One of the top performers of the 1970s and a popular singer well into the 21st century, Ronstadt collected nearly a dozen Grammys in such categories as country, pop, Latin and children’s music. She stopped singing in 2009 when Parkinson's disease robbed her of her singing voice.
“Linda Ronstadt is a beloved daughter of Tucson. It is time to honor her legacy and her ability to tell the story of our culture through music,” Romero said in a statement.
Ronstadt arrived on the music scene in 1967 as the lead singer of the Stone Poneys, a country-folk trio that featured two of her friends from the University of Arizona in Tucson. She later found success as a solo artist in eclectic genres ranging from rock to Mexican ranchera.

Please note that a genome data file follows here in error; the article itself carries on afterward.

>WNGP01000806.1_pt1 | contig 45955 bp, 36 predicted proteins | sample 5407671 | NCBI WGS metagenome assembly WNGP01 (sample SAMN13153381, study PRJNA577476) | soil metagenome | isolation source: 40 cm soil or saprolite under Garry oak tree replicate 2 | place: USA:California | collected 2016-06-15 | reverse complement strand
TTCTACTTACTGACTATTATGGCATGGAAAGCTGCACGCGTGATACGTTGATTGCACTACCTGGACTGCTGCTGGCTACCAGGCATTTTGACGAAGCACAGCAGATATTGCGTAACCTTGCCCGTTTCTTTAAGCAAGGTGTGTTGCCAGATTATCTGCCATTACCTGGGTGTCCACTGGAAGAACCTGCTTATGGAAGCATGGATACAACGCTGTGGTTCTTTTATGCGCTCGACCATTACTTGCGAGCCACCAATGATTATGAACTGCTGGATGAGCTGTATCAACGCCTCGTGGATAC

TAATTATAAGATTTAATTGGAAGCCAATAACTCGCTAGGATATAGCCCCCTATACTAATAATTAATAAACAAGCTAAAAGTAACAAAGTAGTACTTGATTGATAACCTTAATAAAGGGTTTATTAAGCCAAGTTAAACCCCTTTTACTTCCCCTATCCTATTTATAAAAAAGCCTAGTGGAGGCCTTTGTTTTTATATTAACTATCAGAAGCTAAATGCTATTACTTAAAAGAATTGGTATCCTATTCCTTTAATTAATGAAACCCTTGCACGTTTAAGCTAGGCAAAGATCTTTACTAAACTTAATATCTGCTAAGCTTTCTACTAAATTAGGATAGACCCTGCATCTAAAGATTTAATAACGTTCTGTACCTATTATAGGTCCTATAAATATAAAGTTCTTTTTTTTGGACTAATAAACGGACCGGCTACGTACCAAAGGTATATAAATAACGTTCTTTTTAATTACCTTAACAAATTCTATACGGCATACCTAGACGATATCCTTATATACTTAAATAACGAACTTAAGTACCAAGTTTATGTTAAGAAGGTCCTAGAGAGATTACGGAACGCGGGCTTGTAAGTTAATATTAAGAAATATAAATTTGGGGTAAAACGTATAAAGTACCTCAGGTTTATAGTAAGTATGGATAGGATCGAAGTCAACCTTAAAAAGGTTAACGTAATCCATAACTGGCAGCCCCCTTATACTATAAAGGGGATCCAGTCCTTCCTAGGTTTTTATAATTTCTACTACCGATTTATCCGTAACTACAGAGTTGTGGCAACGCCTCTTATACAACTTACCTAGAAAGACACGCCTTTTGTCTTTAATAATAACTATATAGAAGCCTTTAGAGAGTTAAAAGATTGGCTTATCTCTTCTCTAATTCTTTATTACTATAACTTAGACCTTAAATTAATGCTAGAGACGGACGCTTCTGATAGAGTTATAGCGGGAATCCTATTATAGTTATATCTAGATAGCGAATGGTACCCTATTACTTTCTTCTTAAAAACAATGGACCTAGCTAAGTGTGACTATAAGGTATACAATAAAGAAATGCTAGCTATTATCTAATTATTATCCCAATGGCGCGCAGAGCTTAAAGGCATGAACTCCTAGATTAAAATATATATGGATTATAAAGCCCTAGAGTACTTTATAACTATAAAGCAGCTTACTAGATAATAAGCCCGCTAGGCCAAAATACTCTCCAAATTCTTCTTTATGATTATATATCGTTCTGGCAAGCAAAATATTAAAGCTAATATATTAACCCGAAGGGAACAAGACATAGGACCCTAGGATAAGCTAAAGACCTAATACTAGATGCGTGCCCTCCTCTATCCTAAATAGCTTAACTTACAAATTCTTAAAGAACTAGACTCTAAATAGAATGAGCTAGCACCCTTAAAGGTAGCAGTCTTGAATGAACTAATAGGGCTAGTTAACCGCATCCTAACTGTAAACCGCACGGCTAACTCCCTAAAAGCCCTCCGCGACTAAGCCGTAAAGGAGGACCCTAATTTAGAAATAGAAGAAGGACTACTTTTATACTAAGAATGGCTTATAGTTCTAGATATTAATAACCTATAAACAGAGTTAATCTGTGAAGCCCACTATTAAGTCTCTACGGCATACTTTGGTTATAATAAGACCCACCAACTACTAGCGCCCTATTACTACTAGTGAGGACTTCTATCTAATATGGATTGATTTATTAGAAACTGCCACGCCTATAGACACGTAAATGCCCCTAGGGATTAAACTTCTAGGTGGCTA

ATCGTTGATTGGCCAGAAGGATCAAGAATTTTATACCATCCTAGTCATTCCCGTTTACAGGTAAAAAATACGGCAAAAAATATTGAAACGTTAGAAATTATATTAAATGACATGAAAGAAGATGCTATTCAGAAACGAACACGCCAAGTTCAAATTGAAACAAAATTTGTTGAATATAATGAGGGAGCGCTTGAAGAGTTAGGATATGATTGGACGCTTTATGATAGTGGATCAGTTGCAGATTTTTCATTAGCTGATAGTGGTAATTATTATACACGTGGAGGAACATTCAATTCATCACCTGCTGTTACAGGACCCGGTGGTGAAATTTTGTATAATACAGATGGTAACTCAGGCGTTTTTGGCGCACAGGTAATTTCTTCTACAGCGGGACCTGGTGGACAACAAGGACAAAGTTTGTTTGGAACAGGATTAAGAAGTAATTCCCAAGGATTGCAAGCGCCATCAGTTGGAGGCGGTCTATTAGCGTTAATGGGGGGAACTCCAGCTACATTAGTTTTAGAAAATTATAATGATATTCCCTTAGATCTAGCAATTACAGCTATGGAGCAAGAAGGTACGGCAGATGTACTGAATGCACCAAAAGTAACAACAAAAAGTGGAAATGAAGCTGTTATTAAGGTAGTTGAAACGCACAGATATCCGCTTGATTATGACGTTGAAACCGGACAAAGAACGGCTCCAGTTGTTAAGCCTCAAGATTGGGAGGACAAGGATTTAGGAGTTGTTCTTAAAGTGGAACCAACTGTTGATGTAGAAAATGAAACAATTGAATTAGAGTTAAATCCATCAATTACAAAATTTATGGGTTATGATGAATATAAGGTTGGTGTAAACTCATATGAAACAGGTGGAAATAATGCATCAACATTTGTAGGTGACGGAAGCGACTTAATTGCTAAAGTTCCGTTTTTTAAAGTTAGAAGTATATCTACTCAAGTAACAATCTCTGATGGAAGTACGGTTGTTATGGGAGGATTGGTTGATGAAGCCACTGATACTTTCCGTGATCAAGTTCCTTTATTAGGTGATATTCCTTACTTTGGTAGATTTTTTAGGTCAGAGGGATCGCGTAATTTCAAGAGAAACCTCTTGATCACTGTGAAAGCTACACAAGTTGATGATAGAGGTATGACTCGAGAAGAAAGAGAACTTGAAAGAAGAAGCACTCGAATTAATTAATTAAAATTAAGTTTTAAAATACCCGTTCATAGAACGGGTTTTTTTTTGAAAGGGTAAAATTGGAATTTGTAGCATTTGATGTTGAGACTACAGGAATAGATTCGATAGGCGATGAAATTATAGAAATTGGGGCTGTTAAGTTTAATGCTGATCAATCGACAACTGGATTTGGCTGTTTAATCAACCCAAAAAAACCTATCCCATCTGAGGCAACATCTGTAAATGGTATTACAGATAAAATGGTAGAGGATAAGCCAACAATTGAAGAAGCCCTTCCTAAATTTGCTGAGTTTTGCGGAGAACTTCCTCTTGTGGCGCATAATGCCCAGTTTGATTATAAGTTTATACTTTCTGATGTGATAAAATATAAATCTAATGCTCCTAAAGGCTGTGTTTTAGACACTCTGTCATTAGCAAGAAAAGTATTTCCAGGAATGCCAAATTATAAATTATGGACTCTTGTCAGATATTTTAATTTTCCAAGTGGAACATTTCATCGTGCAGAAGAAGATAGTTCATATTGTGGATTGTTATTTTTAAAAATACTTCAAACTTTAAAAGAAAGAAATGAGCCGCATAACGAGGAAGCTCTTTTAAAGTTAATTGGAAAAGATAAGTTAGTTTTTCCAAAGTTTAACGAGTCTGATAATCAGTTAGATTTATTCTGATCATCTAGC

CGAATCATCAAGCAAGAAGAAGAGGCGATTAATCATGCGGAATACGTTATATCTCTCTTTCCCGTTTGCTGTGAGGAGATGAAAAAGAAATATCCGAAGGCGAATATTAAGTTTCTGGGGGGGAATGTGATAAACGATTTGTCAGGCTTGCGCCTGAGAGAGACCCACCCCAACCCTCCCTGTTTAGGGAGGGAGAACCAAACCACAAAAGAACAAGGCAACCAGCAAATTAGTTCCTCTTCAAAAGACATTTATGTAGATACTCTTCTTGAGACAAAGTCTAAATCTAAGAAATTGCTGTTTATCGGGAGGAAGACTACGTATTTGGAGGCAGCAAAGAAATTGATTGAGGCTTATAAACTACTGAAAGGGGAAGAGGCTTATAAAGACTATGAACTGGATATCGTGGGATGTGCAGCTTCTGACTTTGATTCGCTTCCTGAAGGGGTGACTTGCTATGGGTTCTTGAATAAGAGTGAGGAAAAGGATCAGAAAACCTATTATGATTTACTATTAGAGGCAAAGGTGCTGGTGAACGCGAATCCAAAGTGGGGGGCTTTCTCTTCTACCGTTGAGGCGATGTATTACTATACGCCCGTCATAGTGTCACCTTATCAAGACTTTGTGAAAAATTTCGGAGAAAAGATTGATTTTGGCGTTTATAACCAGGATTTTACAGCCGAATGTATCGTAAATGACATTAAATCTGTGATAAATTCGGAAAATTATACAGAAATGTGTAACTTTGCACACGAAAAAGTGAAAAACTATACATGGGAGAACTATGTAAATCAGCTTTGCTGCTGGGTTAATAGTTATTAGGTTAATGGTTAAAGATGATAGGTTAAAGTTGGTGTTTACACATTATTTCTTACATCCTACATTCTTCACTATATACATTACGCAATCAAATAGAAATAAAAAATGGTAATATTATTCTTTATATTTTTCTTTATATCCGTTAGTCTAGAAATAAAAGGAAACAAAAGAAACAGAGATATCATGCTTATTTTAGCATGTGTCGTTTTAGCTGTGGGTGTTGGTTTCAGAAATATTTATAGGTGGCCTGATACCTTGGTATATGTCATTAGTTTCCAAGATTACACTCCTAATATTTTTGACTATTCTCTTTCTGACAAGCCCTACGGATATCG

She was influenced by the Mexican music she grew up listening to as a child in Tucson.
“To me, nothing is more satisfying than going home to Tucson and singing with my dad,” Ronstadt once told The Los Angeles Times.
The venue will be formally renamed on May 7 during the International Mariachi Conference Espectacular Concert. Romero's office said Ronstadt is scheduled to be in Tucson to unveil new signage baring her name.
“I am fortunate to be a member of a large musical family that has been associated with the City of Tucson since the 1800s,” Ronstadt said in a statement released by the city. “My entire career was informed and nurtured by the music we made as I was growing up here.”